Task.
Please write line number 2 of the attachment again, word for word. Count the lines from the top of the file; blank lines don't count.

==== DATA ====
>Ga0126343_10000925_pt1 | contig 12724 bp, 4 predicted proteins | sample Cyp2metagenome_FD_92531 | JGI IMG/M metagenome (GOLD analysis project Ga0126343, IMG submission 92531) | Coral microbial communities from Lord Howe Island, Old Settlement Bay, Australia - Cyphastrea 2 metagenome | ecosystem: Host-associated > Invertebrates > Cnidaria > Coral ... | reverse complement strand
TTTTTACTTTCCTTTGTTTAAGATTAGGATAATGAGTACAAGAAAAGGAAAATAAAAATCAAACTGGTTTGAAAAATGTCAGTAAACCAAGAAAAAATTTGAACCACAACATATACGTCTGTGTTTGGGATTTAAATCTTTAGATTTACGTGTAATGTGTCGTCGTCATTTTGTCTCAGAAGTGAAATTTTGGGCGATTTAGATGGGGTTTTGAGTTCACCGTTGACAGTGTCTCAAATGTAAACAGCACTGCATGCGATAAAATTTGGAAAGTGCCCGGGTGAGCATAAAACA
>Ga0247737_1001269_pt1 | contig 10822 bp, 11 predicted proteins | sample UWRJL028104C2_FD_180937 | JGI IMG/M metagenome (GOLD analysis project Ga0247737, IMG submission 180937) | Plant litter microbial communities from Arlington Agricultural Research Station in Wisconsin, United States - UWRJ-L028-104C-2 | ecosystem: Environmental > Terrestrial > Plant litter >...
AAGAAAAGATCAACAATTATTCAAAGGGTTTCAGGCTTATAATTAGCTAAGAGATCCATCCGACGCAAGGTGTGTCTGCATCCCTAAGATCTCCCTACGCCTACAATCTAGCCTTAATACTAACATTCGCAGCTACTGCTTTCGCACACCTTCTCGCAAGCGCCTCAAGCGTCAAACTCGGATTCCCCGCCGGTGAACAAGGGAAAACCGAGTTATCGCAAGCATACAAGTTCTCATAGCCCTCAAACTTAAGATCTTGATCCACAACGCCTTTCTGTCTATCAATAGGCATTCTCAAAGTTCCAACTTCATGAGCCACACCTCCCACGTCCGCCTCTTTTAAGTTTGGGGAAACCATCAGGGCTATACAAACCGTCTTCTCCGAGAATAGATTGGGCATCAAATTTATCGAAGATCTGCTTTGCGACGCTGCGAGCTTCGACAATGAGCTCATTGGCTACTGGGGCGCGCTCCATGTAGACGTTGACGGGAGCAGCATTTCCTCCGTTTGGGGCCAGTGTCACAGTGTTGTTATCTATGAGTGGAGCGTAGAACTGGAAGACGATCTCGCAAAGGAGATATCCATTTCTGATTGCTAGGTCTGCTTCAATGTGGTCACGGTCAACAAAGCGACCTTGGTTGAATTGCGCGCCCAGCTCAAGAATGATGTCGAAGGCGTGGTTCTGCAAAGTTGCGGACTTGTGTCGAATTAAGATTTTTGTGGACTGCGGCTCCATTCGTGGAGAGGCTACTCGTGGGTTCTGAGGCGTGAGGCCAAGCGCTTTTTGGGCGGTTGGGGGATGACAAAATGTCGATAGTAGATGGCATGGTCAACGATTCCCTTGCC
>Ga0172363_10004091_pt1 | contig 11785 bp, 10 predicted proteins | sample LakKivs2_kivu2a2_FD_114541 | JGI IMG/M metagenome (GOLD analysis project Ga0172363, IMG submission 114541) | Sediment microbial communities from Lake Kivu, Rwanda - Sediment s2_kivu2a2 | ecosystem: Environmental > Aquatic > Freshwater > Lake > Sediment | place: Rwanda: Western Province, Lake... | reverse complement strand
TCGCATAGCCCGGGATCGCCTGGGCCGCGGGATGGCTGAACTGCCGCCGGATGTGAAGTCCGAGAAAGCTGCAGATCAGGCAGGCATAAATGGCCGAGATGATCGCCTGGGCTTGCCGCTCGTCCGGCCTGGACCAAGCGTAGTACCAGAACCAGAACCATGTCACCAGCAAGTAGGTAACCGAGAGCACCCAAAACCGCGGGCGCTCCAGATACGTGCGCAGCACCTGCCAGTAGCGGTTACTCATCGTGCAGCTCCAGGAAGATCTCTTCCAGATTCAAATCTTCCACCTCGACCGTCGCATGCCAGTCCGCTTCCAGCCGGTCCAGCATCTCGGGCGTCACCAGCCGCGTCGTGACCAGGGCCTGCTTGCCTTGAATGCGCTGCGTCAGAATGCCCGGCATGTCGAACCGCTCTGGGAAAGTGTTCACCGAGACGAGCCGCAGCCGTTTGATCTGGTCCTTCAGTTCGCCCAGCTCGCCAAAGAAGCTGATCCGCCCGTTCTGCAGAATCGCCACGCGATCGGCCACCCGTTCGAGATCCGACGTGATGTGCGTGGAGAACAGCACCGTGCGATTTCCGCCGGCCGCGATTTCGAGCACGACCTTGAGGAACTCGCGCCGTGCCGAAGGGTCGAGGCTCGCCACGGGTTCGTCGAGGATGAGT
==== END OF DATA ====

TTTTTACTTTCCTTTGTTTAAGATTAGGATAATGAGTACAAGAAAAGGAAAATAAAAATCAAACTGGTTTGAAAAATGTCAGTAAACCAAGAAAAAATTTGAACCACAACATATACGTCTGTGTTTGGGATTTAAATCTTTAGATTTACGTGTAATGTGTCGTCGTCATTTTGTCTCAGAAGTGAAATTTTGGGCGATTTAGATGGGGTTTTGAGTTCACCGTTGACAGTGTCTCAAATGTAAACAGCACTGCATGCGATAAAATTTGGAAAGTGCCCGGGTGAGCATAAAACA